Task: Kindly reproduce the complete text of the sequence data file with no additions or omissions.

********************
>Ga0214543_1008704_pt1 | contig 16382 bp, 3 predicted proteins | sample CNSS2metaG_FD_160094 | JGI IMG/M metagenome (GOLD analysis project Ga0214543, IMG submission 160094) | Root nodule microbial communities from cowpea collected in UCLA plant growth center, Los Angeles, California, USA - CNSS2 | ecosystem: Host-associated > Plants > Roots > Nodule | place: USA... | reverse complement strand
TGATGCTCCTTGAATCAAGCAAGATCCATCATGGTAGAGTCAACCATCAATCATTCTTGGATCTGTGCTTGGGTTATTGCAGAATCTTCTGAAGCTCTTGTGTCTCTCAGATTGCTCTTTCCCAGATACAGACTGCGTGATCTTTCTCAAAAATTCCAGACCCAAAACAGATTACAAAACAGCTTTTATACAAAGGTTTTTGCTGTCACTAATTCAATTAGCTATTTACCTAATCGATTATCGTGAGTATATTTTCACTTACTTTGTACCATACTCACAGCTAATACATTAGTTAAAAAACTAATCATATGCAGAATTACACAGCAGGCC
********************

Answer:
>Ga0214543_1008704_pt1 | contig 16382 bp, 3 predicted proteins | sample CNSS2metaG_FD_160094 | JGI IMG/M metagenome (GOLD analysis project Ga0214543, IMG submission 160094) | Root nodule microbial communities from cowpea collected in UCLA plant growth center, Los Angeles, California, USA - CNSS2 | ecosystem: Host-associated > Plants > Roots > Nodule | place: USA... | reverse complement strand
TGATGCTCCTTGAATCAAGCAAGATCCATCATGGTAGAGTCAACCATCAATCATTCTTGGATCTGTGCTTGGGTTATTGCAGAATCTTCTGAAGCTCTTGTGTCTCTCAGATTGCTCTTTCCCAGATACAGACTGCGTGATCTTTCTCAAAAATTCCAGACCCAAAACAGATTACAAAACAGCTTTTATACAAAGGTTTTTGCTGTCACTAATTCAATTAGCTATTTACCTAATCGATTATCGTGAGTATATTTTCACTTACTTTGTACCATACTCACAGCTAATACATTAGTTAAAAAACTAATCATATGCAGAATTACACAGCAGGCC